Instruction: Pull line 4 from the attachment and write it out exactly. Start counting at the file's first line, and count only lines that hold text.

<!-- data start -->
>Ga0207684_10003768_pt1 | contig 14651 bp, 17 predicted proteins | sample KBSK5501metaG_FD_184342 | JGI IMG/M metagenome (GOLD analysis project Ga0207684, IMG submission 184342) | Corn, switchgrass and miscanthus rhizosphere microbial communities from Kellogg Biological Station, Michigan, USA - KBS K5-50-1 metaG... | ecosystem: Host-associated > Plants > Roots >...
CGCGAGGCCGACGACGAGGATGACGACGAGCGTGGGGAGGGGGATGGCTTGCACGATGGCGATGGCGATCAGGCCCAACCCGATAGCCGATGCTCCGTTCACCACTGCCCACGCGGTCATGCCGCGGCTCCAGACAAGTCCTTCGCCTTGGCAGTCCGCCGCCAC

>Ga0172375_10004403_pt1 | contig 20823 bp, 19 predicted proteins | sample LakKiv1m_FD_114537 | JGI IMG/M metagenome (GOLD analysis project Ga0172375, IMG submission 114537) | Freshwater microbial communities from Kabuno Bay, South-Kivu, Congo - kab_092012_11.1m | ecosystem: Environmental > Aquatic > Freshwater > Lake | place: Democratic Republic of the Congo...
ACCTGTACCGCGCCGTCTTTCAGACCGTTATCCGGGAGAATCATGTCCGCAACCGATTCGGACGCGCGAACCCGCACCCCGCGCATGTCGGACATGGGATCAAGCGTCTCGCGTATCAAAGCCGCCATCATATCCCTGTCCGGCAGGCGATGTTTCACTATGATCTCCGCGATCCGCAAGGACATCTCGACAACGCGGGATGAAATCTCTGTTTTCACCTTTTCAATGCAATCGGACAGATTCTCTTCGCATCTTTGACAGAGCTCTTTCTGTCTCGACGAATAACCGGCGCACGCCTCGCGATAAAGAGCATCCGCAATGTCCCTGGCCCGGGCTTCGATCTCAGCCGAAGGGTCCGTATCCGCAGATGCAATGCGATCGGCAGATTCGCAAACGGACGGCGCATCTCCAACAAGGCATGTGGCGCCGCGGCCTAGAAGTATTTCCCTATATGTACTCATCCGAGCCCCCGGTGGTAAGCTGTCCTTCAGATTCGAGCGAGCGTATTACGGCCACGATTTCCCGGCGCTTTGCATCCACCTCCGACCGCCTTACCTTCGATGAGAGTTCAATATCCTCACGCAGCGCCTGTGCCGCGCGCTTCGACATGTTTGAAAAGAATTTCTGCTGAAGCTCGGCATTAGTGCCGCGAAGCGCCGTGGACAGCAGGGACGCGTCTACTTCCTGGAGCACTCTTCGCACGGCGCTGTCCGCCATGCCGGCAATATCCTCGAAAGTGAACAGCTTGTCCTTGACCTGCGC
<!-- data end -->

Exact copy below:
ACCTGTACCGCGCCGTCTTTCAGACCGTTATCCGGGAGAATCATGTCCGCAACCGATTCGGACGCGCGAACCCGCACCCCGCGCATGTCGGACATGGGATCAAGCGTCTCGCGTATCAAAGCCGCCATCATATCCCTGTCCGGCAGGCGATGTTTCACTATGATCTCCGCGATCCGCAAGGACATCTCGACAACGCGGGATGAAATCTCTGTTTTCACCTTTTCAATGCAATCGGACAGATTCTCTTCGCATCTTTGACAGAGCTCTTTCTGTCTCGACGAATAACCGGCGCACGCCTCGCGATAAAGAGCATCCGCAATGTCCCTGGCCCGGGCTTCGATCTCAGCCGAAGGGTCCGTATCCGCAGATGCAATGCGATCGGCAGATTCGCAAACGGACGGCGCATCTCCAACAAGGCATGTGGCGCCGCGGCCTAGAAGTATTTCCCTATATGTACTCATCCGAGCCCCCGGTGGTAAGCTGTCCTTCAGATTCGAGCGAGCGTATTACGGCCACGATTTCCCGGCGCTTTGCATCCACCTCCGACCGCCTTACCTTCGATGAGAGTTCAATATCCTCACGCAGCGCCTGTGCCGCGCGCTTCGACATGTTTGAAAAGAATTTCTGCTGAAGCTCGGCATTAGTGCCGCGAAGCGCCGTGGACAGCAGGGACGCGTCTACTTCCTGGAGCACTCTTCGCACGGCGCTGTCCGCCATGCCGGCAATATCCTCGAAAGTGAACAGCTTGTCCTTGACCTGCGC